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Thread: Conversation in Miami - The Neoliberal Left and Socialism (Counterpunch)

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    Active TRN Member dixietraveller's Avatar
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    Post Conversation in Miami - The Neoliberal Left and Socialism (Counterpunch)

    June 11, 2008 - By CLIFTON ROSS - I left the U.S. for Venezuela two days after the United Socialist Party of Venezuela (PSUV) held a national vote for candidates in which nearly three million militants participated. In a country of roughly 26 million, three million militants in any party is a significant showing, especially if one considers that the party has 6 million members and many of the most militant revolutionaries of the country prefer to remain outside of the party structure. Many find it puzzling that the Socialist Spanish government maintains what might be described as icy relations with Socialists of Venezuela. According to a recent poll in Spain, as reported on May 30 by UPI, “The survey of 2,500 Spaniards in 2007 found the leftist Chavez ranks first among major world leaders the Spanish do not care for, ahead of the U.S. president and Cuba's former leader Fidel Castro.”

    I had a chance to reflect on this curious situation en route to Venezuela when, on a twelve hour lay over, I left the moderately warm, air-conditioned Miami airport for the steamy outdoors and waited for a ride to my hotel room. When the shuttle arrived, I boarded with two other men, who turned out to be Spaniards, deeply engaged in a conversation about Latin America. The younger man, perhaps twenty years younger than I, was coming from Brazil and the elder man, perhaps fifteen years my senior, although he looked twenty years older, was coming from Nicaragua. During a brief lull in the conversation I asked the elder man, in Spanish, how things were going in Nicaragua. He glanced down his nose at me to size me up and, in that moment, I don’t think he noticed the image of Sandino on my t-shirt. “Very well,” he replied, in his native tongue,” especially since no one suffers hunger any more.”

    “Oh really?” I asked, incredulously, “I didn’t think Nicaragua had ever been free of hunger.”

    No really, the man insisted, things were great in Nicaragua. I nodded. “It’s not like in Venezuela with that pinche Chavez, who’s ruined his country.”

    While not overly eager to attack Daniel Ortega, even while I’m never hesitant to hide my disgust for the former revolutionary-turned-pro-life-neoliberal, I couldn’t let this pass.

    “I suppose that’s a matter of opinion,” I said. Both men glared at me. I think the younger man now noticed my t-shirt. The elder man’s face turned slightly red.

    “No. It’s not a matter of opinion. I’ve had two friends whose businesses were ruined by that Chávez. His policies are ruining the country.”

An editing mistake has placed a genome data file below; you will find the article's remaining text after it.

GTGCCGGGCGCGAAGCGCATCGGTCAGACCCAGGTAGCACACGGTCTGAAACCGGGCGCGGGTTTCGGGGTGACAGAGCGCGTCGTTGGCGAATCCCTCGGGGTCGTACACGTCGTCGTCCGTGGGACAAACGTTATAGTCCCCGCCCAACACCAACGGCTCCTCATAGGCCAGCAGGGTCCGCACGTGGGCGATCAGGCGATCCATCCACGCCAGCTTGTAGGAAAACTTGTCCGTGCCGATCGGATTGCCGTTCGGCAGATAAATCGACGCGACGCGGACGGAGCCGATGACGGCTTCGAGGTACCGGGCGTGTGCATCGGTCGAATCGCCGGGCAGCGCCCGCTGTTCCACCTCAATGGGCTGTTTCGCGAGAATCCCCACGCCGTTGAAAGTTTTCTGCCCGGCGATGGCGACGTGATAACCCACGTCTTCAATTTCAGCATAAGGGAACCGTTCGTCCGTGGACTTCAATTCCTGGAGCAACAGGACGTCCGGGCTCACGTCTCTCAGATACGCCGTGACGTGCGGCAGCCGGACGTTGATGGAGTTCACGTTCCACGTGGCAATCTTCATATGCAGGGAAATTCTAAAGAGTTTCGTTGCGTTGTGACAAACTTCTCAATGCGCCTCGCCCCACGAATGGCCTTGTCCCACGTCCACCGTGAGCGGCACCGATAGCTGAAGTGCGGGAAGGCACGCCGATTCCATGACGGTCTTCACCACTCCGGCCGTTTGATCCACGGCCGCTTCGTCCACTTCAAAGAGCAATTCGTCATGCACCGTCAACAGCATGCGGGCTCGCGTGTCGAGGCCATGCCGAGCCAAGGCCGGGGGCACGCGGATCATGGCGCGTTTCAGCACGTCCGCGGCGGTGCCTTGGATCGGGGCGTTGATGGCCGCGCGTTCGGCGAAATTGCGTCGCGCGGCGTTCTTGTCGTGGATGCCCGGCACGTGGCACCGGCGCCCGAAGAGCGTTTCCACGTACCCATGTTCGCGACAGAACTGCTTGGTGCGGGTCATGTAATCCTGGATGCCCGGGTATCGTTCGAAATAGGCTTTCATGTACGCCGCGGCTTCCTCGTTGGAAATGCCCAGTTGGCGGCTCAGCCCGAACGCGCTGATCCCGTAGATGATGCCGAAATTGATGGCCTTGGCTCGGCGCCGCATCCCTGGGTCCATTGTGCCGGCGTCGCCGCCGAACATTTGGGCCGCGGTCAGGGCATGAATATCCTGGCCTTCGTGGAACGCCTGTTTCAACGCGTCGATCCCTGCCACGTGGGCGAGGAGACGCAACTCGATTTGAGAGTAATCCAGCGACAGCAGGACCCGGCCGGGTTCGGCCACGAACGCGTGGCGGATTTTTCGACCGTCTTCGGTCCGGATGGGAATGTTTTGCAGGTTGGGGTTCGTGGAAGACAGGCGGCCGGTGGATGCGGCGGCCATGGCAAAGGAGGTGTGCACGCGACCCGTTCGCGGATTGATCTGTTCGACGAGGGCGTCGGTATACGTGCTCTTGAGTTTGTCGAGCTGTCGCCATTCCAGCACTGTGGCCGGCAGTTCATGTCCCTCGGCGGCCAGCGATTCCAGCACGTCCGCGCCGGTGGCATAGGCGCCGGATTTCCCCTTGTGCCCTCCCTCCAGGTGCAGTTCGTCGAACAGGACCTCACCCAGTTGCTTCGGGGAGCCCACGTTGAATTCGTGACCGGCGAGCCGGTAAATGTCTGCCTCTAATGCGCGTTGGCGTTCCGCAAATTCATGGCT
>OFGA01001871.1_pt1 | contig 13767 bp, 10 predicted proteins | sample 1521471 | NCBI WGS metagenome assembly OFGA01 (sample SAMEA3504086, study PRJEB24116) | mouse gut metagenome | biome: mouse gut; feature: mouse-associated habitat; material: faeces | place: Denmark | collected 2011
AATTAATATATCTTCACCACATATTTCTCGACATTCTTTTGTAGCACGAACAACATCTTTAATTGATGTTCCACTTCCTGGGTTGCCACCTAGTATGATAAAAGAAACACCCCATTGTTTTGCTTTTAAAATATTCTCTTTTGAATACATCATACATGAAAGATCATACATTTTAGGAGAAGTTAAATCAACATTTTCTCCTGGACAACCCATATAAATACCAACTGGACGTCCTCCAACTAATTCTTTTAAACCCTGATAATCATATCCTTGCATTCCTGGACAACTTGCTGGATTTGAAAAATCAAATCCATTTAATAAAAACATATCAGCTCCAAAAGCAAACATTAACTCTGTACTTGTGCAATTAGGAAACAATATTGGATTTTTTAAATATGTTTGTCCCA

“I suppose there are winners and losers in every process, and most of my friends who are at the bottom seem better off,” I said.

    The old man continued for a few minutes as the shuttle made its way to the airport and then, as I ceased to respond, the old man turned his attention back to the young man and began talking about what good things Lula had done for Brazil.

    “It’s all about education, preparation of the people. With an apolitical education. That’s the problem. Like in Venezuela, where the education is all politicized,” the old man said. The young man readily agreed.

    I thought of pointing out that all education is politicized; that what these two dinosaurs of the Spanish Empire seemed to find objectionable would be the education that enables students to see that their neoliberal agendas only work for the empire, be it Spanish or U.S.; I considered pointing out that the neoliberal “left” of Spain might be better off moving into the twenty-first century and reexamining its admiration for Daniel Ortega, who former Sandinista Minister of Culture Ernesto Cardenal called a “dictator,” the repentant revolutionary, now neoliberal president heading a party (Sandinista) which recently criminalized abortion and cut a deal with the corrupt Arnoldo Alemán of the Liberal Party so as to return to power in Nicaragua. But instead I just let it go, dropped out of the conversation and slid inconspicuously back into my seat.

    For the complete article, go to
    http://www.counterpunch.org/ross06112008.html
    O quantum est in rebus inane! / A palabras necias, oídos sordos

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    Para aquí para acá Jonh's Avatar
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    It's hard to know where to start . . .

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    Active TRN Member dixietraveller's Avatar
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    Talking Diversity of opinion . . . .

    Quote Originally Posted by John View Post
    It's hard to know where to start . . .
    Well, you wanted diversity of opinion, you got it! (Besides this article kind of makes up for not having the Sage around!)
    O quantum est in rebus inane! / A palabras necias, oídos sordos

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    Para aquí para acá Jonh's Avatar
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    The Sage lives on!

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